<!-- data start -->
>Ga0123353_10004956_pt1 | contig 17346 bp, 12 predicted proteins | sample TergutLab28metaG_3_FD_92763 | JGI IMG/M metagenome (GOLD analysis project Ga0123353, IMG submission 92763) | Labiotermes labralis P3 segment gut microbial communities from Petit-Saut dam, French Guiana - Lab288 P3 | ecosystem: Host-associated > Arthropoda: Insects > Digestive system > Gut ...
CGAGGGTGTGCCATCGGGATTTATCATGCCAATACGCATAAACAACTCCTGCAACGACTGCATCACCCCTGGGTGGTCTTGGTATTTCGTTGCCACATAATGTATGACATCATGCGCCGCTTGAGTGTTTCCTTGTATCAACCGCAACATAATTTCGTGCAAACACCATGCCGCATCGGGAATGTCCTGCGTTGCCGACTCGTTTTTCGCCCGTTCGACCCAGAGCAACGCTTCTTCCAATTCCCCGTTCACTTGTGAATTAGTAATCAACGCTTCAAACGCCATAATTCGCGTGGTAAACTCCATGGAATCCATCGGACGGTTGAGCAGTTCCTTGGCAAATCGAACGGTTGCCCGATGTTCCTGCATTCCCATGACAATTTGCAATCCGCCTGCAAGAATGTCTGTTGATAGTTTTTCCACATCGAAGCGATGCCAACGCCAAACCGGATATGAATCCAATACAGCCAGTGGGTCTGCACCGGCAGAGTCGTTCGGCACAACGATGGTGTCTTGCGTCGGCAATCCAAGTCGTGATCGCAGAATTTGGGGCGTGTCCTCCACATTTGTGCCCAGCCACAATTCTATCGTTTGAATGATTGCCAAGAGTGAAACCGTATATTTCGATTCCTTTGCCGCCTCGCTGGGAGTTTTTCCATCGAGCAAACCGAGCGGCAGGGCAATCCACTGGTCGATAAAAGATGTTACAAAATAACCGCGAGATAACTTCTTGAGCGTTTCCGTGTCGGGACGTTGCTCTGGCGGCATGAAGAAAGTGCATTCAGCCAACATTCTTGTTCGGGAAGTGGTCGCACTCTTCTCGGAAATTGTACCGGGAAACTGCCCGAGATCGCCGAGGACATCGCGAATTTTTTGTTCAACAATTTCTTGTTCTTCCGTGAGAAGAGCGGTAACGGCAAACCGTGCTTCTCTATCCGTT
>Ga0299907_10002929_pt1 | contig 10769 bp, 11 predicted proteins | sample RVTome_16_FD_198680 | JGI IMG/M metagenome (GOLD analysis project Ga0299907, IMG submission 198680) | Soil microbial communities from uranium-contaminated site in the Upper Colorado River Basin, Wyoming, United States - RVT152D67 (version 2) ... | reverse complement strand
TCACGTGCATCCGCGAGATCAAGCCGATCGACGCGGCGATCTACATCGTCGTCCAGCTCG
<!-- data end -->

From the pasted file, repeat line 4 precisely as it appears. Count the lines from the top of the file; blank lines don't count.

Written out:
TCACGTGCATCCGCGAGATCAAGCCGATCGACGCGGCGATCTACATCGTCGTCCAGCTCG